As the Crow Dies audio intro



The intro to As the Crow Dies is now available on Chirbit - http://chirb.it/k3etJg

Thursday, 19 July 2012

Write what you know? Really?


I was talking to a friend today, an aspiring writer (aren't we all), and he quoted the hoary old adage "write what you know". Teachers trot this out to their students without really expanding upon it.  

If we all only wrote what we know, the world of literature would be a much poorer place. There wouldn't be any sci-fi, no fantasy, a limited range of extreme pornography and so on. 

But we can use what we know, to fill in the blanks. After all that's all any of do. Fit the sound of a scraping chair into a new environment, or move the sound of silence into space or a desert.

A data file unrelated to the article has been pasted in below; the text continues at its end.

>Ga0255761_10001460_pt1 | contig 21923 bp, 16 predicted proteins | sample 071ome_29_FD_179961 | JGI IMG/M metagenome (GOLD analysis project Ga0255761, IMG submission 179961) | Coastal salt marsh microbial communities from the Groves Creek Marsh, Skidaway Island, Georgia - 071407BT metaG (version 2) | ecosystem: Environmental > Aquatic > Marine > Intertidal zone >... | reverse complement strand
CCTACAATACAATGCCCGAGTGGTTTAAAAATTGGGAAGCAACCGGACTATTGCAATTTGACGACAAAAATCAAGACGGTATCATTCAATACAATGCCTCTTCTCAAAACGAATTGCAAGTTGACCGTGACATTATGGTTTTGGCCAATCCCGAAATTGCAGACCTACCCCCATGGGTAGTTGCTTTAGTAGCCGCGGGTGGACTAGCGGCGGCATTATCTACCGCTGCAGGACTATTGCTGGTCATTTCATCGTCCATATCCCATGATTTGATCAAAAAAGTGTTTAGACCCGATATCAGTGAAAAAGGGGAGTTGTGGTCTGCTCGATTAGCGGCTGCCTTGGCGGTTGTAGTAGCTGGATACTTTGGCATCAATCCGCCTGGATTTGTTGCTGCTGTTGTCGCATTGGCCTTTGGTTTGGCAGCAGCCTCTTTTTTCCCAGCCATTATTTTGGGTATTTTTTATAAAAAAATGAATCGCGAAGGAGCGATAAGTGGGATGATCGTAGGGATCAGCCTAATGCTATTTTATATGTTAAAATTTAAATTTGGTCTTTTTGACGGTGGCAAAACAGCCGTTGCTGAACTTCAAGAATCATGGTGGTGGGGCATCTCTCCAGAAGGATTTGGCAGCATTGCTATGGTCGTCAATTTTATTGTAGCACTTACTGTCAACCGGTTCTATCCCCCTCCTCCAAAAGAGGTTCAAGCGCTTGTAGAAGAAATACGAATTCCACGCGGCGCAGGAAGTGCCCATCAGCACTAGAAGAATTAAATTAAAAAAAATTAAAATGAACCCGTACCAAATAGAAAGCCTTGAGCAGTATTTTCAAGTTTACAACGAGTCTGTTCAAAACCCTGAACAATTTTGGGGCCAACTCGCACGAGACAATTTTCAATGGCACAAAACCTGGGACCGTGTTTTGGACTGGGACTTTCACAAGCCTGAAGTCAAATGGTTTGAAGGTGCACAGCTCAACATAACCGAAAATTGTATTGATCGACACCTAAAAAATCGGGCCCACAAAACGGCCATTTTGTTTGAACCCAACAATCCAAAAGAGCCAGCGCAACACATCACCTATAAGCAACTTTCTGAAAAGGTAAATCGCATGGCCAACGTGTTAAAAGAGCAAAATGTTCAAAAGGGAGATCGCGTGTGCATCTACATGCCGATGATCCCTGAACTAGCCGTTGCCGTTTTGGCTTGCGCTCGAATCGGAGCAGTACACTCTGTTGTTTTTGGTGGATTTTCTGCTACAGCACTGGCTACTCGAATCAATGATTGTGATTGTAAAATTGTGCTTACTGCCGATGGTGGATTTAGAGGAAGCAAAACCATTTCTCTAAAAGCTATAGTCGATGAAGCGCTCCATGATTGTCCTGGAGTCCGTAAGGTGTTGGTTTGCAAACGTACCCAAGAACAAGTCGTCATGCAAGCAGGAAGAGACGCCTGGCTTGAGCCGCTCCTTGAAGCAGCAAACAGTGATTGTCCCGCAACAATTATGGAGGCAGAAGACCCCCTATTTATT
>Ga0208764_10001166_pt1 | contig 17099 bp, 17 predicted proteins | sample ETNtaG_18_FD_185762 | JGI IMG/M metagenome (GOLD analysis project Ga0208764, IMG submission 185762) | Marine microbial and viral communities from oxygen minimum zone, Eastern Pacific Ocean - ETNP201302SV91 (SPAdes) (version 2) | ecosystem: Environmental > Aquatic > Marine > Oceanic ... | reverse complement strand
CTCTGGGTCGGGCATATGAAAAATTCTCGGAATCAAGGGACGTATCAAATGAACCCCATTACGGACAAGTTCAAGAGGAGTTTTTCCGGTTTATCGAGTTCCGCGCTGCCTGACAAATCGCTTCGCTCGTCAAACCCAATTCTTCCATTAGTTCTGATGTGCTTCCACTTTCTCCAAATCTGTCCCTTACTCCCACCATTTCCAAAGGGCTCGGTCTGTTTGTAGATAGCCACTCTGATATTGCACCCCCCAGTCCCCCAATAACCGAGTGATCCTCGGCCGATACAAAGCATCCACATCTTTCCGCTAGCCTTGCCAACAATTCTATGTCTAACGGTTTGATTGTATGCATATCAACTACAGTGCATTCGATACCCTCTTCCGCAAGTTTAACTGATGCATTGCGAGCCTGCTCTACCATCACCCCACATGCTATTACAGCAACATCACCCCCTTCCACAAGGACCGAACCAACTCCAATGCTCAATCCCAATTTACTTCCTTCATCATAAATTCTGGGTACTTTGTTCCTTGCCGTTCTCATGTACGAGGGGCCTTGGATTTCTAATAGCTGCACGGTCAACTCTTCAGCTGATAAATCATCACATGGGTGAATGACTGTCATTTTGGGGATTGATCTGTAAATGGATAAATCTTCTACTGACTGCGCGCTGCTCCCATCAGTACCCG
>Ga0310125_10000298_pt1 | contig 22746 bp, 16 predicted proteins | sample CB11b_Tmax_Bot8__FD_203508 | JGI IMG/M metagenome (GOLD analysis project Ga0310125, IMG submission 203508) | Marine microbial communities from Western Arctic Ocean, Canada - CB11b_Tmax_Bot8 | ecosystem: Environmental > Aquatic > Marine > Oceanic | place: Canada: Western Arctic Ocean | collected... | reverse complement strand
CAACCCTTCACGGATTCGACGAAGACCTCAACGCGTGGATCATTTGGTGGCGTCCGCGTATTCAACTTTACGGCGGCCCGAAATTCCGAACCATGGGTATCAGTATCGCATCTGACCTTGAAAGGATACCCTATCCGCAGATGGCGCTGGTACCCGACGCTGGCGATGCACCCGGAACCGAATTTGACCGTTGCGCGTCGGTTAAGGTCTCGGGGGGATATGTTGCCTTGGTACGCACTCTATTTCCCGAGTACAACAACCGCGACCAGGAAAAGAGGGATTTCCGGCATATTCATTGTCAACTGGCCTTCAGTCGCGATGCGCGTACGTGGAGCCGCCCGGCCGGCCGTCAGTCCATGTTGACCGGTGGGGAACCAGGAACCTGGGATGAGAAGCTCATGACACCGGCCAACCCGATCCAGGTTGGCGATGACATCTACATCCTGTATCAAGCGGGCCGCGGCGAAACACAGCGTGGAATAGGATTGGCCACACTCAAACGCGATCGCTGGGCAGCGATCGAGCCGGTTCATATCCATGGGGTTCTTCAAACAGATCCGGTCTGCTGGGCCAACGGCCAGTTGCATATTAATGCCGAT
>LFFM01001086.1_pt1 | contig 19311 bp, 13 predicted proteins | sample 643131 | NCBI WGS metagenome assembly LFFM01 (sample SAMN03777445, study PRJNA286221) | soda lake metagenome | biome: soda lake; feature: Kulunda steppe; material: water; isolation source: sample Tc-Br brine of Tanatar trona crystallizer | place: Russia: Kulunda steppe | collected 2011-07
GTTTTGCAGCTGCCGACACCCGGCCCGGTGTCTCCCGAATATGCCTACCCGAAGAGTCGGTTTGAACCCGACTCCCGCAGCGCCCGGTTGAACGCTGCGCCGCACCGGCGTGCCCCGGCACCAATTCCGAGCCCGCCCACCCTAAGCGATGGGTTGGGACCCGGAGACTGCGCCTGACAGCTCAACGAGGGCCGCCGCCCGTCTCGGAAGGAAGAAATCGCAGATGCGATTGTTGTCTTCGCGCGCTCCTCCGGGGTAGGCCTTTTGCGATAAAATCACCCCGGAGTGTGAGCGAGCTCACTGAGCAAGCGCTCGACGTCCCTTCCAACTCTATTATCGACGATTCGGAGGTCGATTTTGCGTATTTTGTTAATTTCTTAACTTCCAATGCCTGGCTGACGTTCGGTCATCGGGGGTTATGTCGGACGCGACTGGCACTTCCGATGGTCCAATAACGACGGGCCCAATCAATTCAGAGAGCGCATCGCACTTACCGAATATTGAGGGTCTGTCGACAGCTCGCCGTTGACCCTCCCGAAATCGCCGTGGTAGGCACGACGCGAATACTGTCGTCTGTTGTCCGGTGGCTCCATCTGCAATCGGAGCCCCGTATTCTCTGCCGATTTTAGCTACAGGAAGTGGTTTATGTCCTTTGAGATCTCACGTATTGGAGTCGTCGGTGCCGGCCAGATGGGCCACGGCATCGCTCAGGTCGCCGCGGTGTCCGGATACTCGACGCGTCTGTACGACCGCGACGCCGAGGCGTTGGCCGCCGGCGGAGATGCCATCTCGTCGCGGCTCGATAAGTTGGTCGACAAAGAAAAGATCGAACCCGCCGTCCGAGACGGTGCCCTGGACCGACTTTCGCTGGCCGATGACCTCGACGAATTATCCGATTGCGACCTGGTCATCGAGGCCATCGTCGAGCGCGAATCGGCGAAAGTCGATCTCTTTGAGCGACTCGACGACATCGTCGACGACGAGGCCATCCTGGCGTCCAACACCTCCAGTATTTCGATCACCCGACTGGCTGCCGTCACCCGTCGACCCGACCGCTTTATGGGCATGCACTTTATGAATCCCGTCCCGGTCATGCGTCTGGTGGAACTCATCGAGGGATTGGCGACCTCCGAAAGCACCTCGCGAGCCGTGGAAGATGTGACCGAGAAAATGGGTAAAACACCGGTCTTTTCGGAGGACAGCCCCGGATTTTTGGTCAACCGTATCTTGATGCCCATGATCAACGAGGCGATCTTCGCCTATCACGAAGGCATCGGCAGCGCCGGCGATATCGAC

We can't experience everything, so add what you know into your imagined spaces.

Wednesday, 18 July 2012

The heat is rising



As we're sweltering away in the summer heat outside, inside we're kept cool and functioning by air conditioning. So let's give three cheers for the air conditioner as it hits 110 years old.  You can read the Economists blog here.



Friday, 6 July 2012

Monied Waters - Book Cover Preview


The new book cover for the forth coming Harry Patterson adventure. Follow Harry as he gets involved in the cutthroat world of bio-fuel and discovers the lengths that people will go to in the race for the next liquid gold.

Coming Soon

Tuesday, 3 July 2012

Two Fun Lexicographical web things


It's been a good day for finding lexicographical things on the web:

  1. Google's Ngram Viewer - input any word or phrase and see how often it's been used since 1800.
  2. The excellent TED talks has a great talk by Erin McKean on redefining the dictionary. 

Monday, 2 July 2012

Perfect use for the Interrobang

The interrobang at work. Find it and use it next time you exclaim wtf?! 

Favoriite Punctuation Mark - The Interrobang